Vulnerability of a top marine predator to coastal storms: a relationship between hydrodynamic drivers and stranding rates of newborn pinnipeds

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2020

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Springer Nature

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Escuela de Ingenieria Civil Oceanica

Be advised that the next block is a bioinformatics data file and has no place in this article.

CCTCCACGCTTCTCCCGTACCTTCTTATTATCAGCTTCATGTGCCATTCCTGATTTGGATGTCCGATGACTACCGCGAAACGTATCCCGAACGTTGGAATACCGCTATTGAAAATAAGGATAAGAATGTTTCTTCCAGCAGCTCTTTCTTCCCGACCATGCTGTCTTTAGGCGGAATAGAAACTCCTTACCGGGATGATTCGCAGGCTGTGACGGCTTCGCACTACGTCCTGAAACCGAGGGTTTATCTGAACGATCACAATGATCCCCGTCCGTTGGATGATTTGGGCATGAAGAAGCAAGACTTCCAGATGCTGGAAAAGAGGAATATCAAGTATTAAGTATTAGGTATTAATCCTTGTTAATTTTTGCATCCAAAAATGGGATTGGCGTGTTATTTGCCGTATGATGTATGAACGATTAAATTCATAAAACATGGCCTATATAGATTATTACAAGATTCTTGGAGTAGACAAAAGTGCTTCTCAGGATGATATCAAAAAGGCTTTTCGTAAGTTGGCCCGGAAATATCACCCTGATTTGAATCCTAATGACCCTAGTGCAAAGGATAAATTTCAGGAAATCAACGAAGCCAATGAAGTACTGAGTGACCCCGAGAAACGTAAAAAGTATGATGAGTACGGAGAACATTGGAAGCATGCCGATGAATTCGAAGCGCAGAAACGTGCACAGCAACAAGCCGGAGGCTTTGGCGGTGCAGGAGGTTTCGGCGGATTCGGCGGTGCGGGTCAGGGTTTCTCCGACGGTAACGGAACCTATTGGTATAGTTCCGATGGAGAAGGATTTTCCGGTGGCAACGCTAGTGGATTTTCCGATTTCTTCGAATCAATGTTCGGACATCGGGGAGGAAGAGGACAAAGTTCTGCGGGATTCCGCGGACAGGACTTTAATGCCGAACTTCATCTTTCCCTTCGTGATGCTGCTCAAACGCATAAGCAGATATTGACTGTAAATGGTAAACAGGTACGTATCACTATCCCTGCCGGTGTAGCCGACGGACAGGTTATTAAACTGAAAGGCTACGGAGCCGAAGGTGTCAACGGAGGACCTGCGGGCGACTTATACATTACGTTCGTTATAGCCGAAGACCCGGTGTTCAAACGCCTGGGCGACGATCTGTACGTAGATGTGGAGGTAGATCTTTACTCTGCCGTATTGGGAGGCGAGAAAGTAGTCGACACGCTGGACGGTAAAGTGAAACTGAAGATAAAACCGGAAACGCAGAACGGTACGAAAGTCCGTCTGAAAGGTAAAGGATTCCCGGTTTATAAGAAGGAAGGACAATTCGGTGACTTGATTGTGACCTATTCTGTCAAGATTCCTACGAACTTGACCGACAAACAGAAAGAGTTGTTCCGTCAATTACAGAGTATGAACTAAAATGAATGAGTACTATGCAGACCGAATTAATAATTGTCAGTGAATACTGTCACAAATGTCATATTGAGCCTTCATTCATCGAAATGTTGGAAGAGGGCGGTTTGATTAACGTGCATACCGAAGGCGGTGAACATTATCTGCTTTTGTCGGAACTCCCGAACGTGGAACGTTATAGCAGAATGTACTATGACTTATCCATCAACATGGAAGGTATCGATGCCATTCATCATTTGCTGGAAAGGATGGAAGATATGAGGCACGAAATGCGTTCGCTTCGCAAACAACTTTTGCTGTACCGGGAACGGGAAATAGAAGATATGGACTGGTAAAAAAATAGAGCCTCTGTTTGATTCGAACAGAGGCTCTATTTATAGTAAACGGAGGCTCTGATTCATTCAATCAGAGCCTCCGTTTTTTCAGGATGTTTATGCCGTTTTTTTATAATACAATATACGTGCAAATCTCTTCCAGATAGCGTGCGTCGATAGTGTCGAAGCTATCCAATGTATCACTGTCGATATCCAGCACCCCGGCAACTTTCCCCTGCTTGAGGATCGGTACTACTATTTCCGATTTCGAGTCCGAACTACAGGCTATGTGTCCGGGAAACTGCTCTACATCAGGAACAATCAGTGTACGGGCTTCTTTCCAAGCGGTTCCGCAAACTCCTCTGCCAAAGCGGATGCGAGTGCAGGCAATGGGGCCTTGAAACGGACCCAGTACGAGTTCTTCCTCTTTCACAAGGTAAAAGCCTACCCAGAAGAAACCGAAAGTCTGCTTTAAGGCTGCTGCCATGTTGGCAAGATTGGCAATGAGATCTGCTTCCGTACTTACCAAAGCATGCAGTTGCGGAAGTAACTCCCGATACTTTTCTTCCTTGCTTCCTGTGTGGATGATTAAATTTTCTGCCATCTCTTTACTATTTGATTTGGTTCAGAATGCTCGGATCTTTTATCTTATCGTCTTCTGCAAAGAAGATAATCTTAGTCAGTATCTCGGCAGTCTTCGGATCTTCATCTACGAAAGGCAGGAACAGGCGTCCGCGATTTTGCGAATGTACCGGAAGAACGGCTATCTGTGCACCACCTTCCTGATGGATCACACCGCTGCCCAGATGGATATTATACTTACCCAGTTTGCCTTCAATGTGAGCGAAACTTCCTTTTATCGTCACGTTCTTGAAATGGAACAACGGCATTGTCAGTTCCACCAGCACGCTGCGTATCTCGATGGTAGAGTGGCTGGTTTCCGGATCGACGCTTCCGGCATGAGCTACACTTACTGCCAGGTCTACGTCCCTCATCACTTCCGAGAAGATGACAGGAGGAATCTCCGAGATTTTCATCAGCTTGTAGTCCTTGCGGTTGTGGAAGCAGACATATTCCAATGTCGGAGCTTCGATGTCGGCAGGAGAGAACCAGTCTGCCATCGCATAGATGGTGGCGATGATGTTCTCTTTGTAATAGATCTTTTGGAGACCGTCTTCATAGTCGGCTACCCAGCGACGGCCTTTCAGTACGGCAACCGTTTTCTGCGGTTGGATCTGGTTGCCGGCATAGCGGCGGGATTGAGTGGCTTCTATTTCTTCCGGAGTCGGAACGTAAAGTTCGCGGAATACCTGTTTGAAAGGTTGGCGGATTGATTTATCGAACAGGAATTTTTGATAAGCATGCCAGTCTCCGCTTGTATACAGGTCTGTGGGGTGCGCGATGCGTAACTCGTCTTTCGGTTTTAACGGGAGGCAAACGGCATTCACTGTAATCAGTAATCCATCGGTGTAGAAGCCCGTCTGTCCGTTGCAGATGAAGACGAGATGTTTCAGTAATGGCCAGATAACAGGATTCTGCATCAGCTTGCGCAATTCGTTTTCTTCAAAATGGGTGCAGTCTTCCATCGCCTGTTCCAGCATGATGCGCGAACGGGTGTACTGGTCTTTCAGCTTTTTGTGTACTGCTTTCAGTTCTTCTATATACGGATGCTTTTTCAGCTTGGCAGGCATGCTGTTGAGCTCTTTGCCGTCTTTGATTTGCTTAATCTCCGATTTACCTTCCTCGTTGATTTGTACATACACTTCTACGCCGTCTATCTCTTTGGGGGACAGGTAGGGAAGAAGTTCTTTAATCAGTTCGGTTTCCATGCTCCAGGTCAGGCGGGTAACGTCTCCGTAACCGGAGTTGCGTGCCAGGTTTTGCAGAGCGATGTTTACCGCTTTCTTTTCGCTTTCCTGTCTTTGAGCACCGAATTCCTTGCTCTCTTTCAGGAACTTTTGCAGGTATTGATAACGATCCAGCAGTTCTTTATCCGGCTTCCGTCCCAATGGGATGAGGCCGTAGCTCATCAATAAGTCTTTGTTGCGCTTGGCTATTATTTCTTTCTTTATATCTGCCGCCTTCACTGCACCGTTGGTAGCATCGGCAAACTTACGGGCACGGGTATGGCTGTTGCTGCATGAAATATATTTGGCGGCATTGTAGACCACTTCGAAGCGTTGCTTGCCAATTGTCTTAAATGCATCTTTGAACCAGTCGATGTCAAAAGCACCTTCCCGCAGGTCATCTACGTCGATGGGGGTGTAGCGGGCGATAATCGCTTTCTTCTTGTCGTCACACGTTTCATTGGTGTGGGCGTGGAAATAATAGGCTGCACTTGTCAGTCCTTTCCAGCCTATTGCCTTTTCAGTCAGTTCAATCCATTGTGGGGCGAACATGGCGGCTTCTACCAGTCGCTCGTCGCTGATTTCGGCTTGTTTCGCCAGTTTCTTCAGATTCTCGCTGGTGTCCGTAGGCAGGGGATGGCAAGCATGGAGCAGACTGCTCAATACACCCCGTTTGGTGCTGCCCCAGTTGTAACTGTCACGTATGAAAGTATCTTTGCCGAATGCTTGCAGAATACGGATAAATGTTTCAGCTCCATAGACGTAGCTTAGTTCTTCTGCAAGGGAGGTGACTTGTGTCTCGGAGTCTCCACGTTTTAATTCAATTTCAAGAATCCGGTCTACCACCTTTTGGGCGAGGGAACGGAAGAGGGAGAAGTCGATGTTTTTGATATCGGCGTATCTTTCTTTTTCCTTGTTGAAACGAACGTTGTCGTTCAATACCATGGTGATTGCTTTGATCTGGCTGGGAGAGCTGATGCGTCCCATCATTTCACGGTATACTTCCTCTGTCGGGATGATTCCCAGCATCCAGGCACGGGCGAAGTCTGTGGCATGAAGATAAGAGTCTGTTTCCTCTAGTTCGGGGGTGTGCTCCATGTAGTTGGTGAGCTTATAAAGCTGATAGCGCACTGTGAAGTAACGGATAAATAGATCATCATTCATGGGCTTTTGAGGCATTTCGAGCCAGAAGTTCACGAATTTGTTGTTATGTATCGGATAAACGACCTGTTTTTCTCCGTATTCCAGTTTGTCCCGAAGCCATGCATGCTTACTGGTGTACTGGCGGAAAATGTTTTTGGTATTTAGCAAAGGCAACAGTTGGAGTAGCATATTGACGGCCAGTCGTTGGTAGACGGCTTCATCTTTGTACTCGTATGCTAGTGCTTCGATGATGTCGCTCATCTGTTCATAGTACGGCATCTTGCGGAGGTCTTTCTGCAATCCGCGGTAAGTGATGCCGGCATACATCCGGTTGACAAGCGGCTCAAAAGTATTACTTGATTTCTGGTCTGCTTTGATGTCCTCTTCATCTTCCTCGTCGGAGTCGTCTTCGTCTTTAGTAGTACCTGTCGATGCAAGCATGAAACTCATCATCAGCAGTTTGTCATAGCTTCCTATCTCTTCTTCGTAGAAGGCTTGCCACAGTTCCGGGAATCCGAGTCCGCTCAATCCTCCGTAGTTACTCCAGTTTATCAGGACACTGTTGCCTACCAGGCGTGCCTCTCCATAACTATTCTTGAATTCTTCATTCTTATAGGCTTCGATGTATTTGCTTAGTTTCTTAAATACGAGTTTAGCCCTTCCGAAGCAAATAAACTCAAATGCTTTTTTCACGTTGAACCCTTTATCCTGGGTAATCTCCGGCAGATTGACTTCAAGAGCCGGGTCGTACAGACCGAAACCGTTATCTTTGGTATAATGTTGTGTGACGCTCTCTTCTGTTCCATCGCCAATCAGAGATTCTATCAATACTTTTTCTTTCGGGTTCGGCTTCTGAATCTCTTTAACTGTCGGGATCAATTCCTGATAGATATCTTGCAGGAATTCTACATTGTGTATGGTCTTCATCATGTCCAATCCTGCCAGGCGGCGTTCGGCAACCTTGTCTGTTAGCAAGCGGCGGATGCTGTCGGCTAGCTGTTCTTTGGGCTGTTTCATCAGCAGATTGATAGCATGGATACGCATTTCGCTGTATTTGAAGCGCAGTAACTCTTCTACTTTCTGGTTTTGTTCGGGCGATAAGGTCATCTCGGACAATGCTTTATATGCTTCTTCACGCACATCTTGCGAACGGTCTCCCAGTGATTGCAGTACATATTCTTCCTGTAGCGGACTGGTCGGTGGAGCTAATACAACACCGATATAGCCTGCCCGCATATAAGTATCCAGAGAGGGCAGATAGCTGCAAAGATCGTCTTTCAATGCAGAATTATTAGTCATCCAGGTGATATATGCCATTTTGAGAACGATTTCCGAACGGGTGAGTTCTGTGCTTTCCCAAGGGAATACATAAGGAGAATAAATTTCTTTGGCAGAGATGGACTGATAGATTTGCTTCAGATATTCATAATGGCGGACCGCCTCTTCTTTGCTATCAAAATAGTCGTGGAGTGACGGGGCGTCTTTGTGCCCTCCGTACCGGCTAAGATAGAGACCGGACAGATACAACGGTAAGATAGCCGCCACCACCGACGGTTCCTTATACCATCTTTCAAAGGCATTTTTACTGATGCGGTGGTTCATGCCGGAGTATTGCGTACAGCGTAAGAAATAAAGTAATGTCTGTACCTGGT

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Coastal storms have increased in recent decades, affecting many species, including the South American sea lion (Otaria byronia). Reports of stranded sea lion pups are becoming common in Chile, presumably due to the increase in the frequency and intensity of coastal storms. To validate this assumption, a 10-year database was built by coupling wave generation and coastal propagation models to correlate pure wave parameters (significant wave height Hs, peak period Tp, normalized wave power Hs2 Tp) and wave parameters including the tidal level (maximum surface elevation η, modified wave power η2 Tp) with records of stranded pups in Cobquecura, the largest breeding colony in central Chile. The correlation between the number of pups stranded per day and wave parameters in the first half of January and the last half of February is poor, while they are stronger for the second half of January and the first half of February. The higher number of stranded pups coincide with coastal storms with normalized wave power values exceeding a threshold of 100 m2/ s. Conversely, below this threshold there is wide dispersion between the number of strandings and wave parameters. Identifying wave parameter thresholds could be used to predict when newborn pups will be most affected by coastal storms, and thus help institutions to develop remediation techniques for animals at risk.

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